I realize the question of effectiveness of masks in preventing Covid has already been asked here several times, but no recent one seems to have a conclusive answer. This article from JustFacts (I know they have a center-right bias, but mediabiasfactcheck.com rates them as "mostly factual") states that masks are ineffective, and that all opinions to the contrary are due to "hysteria" or similar. From a quick read of the article, it appears that they may be cherry-picking data, and some of the experts or studies they quote date back to the first few months of the pandemic.

Is this article accurate?

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    Not again. They don't "prevent transmission". They reduce the risk of transmission, particularly when someone is facing you and speaking or coughing. You don't even need to be a genius to figure that out. You only need to feel the air coming out of your own mouth with your hand, with and without a mask. Apr 29, 2022 at 21:35
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    ...and air molecules are very much smaller than water droplets. Apr 29, 2022 at 21:42
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    That's too long to read in detail. The first link to what looked like real paper quotes "little evidence to support the effectiveness of face masks to reduce the risk of infection". The abstract of the same paper has a different emphasis: "There is some evidence to support the wearing of masks or respirators during illness to protect others, and public health emphasis on mask wearing during illness may help to reduce influenza virus transmission." I'm not gonna bother doing this for every link unless you pay me, but the whole thing looks like a pile of carefully quoted lies.
    – CJR
    Apr 29, 2022 at 22:04
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    I was going to edit an a quote or two from the article but it has a lot of different claims about masks, certainly more than one question should have. Could you pick a few (related) claims from the article and quote them? And you can also have a look at some of our other questions about masks to avoid having a duplicate claim.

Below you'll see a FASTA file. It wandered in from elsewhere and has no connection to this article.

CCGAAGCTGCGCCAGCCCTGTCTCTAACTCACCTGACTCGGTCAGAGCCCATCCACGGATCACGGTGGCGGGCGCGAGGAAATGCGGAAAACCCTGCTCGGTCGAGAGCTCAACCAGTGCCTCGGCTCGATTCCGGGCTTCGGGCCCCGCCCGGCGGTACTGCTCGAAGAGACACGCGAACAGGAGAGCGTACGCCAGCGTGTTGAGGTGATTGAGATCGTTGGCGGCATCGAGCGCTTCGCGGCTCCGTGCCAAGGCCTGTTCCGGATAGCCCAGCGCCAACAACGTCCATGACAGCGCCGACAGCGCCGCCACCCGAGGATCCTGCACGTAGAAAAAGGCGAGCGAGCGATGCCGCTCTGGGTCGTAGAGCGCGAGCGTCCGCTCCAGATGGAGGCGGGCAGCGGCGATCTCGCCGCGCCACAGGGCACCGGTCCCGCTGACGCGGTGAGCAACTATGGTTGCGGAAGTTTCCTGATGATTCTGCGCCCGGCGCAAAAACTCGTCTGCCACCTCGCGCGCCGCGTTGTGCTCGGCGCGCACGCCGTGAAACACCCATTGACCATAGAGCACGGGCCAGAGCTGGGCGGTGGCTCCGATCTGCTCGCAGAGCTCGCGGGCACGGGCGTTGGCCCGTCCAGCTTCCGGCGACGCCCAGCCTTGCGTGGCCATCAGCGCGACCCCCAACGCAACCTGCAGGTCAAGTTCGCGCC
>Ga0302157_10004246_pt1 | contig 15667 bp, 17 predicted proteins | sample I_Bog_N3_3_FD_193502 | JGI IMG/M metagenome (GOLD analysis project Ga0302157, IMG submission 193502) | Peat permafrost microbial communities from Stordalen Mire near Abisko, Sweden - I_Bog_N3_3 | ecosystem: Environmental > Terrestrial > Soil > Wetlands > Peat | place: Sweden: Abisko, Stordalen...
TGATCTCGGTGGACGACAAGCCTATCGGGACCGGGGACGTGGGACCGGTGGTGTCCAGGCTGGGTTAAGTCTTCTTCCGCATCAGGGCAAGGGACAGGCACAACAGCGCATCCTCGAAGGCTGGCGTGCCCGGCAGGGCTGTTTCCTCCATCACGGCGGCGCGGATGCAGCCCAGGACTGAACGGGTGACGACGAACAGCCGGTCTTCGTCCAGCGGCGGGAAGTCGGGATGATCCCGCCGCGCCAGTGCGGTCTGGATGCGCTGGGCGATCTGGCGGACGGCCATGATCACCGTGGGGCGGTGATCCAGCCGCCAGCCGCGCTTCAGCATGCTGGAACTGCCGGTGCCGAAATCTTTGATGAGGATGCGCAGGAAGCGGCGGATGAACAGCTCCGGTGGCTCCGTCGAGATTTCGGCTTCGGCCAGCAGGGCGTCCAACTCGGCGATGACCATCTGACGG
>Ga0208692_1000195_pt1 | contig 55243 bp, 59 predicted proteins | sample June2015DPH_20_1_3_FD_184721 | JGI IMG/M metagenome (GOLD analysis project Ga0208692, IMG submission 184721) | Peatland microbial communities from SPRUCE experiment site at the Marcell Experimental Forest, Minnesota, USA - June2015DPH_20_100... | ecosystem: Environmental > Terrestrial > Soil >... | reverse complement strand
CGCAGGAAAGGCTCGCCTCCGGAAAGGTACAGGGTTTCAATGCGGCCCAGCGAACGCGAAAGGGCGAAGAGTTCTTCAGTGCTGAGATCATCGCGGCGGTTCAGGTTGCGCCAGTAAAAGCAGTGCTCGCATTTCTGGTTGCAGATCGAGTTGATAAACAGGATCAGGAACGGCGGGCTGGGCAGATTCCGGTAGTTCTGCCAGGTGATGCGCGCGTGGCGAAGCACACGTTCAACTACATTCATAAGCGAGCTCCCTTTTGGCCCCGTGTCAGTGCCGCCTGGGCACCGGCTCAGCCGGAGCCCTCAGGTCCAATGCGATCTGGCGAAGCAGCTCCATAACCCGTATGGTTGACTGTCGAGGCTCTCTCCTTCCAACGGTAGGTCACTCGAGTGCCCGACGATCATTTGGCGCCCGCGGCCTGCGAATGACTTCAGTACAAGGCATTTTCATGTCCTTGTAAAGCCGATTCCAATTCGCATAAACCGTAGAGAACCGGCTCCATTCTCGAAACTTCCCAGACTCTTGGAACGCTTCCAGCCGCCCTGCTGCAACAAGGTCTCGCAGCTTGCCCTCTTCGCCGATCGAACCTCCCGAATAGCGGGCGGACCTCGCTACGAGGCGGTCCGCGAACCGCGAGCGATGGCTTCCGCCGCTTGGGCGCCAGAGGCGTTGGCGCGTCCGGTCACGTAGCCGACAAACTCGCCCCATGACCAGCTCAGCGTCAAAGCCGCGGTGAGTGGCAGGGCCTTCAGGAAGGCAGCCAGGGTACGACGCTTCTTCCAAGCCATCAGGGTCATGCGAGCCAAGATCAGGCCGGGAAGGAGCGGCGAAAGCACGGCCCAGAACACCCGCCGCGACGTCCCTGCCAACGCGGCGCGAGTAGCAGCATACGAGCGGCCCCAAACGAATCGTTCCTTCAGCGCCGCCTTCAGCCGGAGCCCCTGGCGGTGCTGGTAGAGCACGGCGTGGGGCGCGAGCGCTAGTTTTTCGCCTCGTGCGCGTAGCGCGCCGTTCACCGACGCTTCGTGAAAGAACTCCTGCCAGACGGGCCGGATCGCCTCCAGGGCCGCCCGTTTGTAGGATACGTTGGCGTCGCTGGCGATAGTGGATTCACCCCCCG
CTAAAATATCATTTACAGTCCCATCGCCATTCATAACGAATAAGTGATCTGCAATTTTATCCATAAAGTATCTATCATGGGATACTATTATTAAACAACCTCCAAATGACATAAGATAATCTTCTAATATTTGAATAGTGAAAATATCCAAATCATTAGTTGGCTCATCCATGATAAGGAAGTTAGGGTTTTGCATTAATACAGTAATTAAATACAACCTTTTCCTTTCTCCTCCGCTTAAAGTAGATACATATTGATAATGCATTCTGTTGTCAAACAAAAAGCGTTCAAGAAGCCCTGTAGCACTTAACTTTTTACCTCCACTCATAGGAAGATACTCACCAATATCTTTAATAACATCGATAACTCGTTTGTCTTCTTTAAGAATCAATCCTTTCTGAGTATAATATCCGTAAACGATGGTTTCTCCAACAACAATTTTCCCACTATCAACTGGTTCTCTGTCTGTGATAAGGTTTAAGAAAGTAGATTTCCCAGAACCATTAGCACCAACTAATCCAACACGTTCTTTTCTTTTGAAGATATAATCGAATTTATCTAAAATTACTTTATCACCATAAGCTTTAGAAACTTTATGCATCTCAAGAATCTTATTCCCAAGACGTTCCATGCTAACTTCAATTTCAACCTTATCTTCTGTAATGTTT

– Giter
    Apr 29, 2022 at 22:07
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    You really need to pick a specific claim from the article, otherwise there are too many different claims at once.
    – Mad Scientist
    Apr 30, 2022 at 5:30

1 Answer 1


While I can't address all the details in the article it's clearly being very deceptive:

Covid-19 is mainly spread by microscopic aerosols generated by breathing, talking, sneezing, and coughing. The vast bulk of these infectious aerosols easily penetrate common masks because 90% of the aerosols are less than 1/17th the size of pores in the finest surgical masks, and less than 1/80th the size of pores in the finest cloth masks.

But no mention of N95 masks. Cloth and surgical masks are about stopping exhaling infected droplets, they provide little protection against inhaling them. Thus the size in the air is a red herring in the first place.

Aerosols are light enough to stay airborne for minutes or hours, and hence, they also travel freely through gaps around the edges of cloth and surgical masks.

Which is why you need N95s to protect yourself. Notably not mentioned.

Randomized controlled trials—which are the “gold standard” for clinical research—have repeatedly measured the effects of masks on preventing the spread of contagious respiratory diseases. These trials have found inconsistent benefits from N95 masks in healthcare settings and no statistically significant benefits from any type of mask in community settings.